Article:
# Finding the Fourier Coefficients Up until now, I have dealt with finding Fourier Coefficients for functions: $$f(t) > 0$$

Which made it convenient calculating the Fourier Analysis Integral. However, I am now presented with functions: $$f(t) < 0$$

My question is, would I need 3 different bounds when performing integration for this particular function?

i.e. For the function above, if the lower bound was limited to 0, I would only need to define the integration from -1 to 1 to fully represent the Fouier Analysis Integral: $$\int_{-1}^{1} 1 (e)^{-jwkt} \,dt$$

However, since the lower bound reaches to -1, would I need 3 different bounds of integration to fully represent and calculate the Fourier Analysis Integral / Coefficients?

Are there any easier "tricks" for finding the Fourier coefficients?

• The sign of the values of $f(t)$ don't play a role at all in how many integrals you need - the Fourier transform here is really just a one-dimensional integral transform, so you would need a single integral, if that exists. It's really not clear what you mean with the integrals! Please expand your question by editing to illustrate what you mean Dec 8, 2022 at 22:25
• I have edited the post! Thanks for clarifying my concept. I think you might have answered my question indirectly if what I asked above is correct. Dec 8, 2022 at 23:42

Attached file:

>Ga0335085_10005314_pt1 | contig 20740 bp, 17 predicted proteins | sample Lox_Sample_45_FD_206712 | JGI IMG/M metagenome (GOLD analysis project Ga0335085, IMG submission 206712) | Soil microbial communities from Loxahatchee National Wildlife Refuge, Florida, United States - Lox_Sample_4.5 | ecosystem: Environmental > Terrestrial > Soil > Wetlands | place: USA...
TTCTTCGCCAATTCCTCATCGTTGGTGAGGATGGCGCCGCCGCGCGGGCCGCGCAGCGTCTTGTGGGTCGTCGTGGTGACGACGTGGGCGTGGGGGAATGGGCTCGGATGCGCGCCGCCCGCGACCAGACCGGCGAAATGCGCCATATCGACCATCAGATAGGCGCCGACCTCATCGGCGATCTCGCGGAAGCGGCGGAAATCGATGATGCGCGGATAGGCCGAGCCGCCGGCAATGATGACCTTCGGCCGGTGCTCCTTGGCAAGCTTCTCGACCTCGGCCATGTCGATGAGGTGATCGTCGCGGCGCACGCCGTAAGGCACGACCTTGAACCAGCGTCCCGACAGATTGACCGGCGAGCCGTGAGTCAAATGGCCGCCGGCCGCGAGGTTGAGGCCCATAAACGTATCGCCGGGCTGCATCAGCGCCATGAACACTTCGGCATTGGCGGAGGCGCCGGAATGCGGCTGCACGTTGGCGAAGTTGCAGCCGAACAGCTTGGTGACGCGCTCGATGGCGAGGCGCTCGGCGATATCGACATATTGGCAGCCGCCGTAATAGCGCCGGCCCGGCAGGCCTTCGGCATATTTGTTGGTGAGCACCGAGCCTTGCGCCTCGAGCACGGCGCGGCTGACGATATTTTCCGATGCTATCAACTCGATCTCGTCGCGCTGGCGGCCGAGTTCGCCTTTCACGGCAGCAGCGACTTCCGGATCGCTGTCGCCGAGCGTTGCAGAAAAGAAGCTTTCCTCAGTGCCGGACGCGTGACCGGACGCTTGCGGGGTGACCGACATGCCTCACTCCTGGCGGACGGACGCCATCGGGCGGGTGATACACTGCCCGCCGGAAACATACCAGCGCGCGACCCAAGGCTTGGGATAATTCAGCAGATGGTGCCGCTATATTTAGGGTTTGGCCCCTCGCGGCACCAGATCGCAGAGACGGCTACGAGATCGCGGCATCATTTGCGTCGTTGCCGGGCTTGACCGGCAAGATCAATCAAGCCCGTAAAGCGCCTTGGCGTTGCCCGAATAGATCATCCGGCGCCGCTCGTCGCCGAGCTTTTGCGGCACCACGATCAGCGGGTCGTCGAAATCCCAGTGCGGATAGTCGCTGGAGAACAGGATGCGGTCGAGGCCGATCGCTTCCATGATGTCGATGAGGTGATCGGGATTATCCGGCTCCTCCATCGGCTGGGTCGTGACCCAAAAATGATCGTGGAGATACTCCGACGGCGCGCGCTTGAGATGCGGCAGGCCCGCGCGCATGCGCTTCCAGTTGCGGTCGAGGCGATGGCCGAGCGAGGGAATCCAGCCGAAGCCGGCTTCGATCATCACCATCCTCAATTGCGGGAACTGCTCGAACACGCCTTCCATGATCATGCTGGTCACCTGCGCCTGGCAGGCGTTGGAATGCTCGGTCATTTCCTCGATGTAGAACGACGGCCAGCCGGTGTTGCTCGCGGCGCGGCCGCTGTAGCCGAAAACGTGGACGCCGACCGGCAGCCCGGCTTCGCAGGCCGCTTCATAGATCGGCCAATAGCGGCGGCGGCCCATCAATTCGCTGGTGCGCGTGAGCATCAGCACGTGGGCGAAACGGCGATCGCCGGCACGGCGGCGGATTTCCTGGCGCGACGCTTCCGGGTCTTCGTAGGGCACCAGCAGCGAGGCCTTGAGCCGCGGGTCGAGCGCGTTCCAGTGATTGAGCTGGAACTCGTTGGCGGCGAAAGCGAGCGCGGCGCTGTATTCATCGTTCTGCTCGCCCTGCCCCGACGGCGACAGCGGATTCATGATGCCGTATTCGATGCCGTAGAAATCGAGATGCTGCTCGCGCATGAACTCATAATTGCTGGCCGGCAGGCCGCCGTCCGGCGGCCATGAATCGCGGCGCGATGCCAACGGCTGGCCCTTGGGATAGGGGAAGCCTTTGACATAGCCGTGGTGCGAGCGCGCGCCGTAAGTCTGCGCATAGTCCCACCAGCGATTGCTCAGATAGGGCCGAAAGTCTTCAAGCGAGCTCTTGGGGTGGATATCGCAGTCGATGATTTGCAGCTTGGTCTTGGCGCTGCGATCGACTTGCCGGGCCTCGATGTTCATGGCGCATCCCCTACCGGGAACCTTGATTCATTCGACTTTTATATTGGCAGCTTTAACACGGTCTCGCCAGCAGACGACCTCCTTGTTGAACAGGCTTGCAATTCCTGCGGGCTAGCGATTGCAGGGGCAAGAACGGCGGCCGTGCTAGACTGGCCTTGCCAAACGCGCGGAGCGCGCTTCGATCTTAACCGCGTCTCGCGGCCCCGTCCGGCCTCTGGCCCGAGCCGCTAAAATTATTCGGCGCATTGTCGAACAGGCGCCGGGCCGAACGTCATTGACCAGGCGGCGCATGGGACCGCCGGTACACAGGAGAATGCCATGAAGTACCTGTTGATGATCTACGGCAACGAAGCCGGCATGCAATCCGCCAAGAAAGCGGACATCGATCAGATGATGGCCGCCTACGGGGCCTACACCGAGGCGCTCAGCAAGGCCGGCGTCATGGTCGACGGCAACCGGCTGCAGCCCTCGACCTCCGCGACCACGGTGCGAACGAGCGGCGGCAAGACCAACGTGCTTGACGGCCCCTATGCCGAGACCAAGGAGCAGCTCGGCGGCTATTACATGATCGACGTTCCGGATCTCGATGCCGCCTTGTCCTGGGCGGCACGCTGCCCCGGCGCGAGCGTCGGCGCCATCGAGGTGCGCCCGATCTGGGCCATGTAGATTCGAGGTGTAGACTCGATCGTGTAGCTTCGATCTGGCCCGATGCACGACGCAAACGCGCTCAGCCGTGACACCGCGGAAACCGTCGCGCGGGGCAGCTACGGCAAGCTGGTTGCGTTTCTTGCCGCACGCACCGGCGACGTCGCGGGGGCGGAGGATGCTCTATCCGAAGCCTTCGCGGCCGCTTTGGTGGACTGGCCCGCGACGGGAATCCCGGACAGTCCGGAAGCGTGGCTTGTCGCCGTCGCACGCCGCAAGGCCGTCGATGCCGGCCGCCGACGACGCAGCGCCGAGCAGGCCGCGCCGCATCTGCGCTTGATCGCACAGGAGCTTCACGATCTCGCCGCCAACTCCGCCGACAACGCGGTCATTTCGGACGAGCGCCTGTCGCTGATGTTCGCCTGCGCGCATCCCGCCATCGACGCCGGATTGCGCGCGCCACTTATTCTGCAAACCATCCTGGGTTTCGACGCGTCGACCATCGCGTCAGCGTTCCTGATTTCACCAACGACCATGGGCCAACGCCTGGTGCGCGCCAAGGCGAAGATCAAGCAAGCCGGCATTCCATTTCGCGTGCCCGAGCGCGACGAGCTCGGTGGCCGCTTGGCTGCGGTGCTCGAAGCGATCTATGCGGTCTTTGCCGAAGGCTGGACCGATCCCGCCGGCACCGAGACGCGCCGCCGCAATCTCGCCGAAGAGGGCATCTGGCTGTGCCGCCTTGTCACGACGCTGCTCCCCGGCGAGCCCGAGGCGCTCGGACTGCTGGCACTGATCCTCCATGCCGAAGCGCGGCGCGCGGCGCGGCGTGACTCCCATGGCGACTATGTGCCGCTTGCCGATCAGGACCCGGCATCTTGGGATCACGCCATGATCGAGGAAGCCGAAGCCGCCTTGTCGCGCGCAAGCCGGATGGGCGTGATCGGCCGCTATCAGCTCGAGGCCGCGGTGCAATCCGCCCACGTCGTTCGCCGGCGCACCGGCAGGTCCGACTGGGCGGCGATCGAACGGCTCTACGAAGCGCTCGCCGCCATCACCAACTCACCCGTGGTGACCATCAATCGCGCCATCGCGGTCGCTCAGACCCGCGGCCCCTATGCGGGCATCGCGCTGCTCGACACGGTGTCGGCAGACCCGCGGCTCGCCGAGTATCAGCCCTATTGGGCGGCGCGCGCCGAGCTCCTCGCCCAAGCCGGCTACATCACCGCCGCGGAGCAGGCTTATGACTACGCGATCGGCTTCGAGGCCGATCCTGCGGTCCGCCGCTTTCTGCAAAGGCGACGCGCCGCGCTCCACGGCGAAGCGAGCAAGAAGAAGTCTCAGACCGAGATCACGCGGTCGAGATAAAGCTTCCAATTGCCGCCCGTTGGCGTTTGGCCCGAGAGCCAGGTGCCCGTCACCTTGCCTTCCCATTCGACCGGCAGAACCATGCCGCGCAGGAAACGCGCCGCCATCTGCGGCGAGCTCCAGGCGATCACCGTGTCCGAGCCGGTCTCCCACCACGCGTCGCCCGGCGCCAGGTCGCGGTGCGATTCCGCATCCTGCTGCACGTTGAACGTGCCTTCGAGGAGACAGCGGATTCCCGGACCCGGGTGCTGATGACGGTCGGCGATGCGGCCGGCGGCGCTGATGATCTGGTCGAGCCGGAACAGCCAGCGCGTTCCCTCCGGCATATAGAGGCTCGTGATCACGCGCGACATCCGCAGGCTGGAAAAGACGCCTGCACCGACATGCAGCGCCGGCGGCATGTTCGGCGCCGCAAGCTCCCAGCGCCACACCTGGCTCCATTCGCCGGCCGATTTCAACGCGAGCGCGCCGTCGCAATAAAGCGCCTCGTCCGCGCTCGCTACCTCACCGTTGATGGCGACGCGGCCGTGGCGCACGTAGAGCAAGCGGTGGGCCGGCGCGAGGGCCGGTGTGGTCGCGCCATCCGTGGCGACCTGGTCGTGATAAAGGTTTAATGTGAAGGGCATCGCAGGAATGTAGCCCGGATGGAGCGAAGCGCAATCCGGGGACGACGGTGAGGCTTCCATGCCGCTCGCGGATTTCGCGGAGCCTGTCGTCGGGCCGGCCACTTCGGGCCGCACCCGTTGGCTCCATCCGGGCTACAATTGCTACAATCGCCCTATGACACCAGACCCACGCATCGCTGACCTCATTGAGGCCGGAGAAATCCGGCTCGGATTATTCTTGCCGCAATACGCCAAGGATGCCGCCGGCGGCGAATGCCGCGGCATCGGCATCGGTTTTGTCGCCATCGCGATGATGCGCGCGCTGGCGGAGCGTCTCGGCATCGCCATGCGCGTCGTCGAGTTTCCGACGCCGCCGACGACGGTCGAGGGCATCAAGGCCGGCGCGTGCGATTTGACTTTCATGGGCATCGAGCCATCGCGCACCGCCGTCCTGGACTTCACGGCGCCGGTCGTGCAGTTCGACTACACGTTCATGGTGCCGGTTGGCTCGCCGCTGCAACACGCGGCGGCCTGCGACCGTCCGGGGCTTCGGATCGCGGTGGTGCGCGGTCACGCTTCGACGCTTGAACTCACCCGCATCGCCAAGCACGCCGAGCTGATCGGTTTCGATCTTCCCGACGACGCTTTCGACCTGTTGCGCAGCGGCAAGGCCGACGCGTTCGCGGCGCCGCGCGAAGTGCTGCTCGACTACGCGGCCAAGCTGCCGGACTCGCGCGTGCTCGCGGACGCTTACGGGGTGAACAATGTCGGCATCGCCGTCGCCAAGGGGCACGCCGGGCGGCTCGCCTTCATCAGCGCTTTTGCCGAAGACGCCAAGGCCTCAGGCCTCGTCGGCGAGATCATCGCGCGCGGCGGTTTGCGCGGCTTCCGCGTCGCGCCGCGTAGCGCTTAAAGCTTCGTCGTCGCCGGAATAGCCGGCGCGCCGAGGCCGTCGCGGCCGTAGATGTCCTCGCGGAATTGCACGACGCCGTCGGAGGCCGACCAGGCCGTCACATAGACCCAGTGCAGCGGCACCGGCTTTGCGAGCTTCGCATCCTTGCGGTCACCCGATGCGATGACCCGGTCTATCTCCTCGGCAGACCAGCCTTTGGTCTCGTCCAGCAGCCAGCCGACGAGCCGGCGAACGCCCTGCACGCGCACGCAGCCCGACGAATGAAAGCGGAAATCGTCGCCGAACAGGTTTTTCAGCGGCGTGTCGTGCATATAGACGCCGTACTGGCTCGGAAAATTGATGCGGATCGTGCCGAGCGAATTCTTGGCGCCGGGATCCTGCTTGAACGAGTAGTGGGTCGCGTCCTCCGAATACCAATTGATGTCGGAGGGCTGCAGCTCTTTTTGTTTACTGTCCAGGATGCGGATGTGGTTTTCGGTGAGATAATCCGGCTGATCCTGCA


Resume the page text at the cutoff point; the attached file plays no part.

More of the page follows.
• You talk about the "Fourier Analysis Integral". I haven't run across that name before. Are you attempting to find the Fourier Series of this waveform, or are you attempting to find the Fourier Transform of it? At any rate, that's a periodic function with a period of 4. If you don't take any of the symmetry shortcuts, that means you need to integrate over the interval $t \in [t_0,\ t_0+4]$ for just about any $t_0$. Dec 9, 2022 at 0:41
• (Anyone who's about to critique me for using a doubly-closed interval -- yes, you're right. I had a choice between exactly right and simple; I chose simple.) Dec 9, 2022 at 0:42
• I'm attempting to utilize Fourier Series to find the Fourier Coefficients. You mentioned that the function has a period of 4, and that I should integrate over any interval t, t+4 - which I agree. I guess my true question would be, how would you describe the function? I've sort of answered my own question thanks to your first comment, but I was asking if its valid to think that: since integration is a linear operation, I am able to "create" a piecewise function that describes the "above" function, and take respective integration over those piecewise "bounds". Dec 9, 2022 at 1:42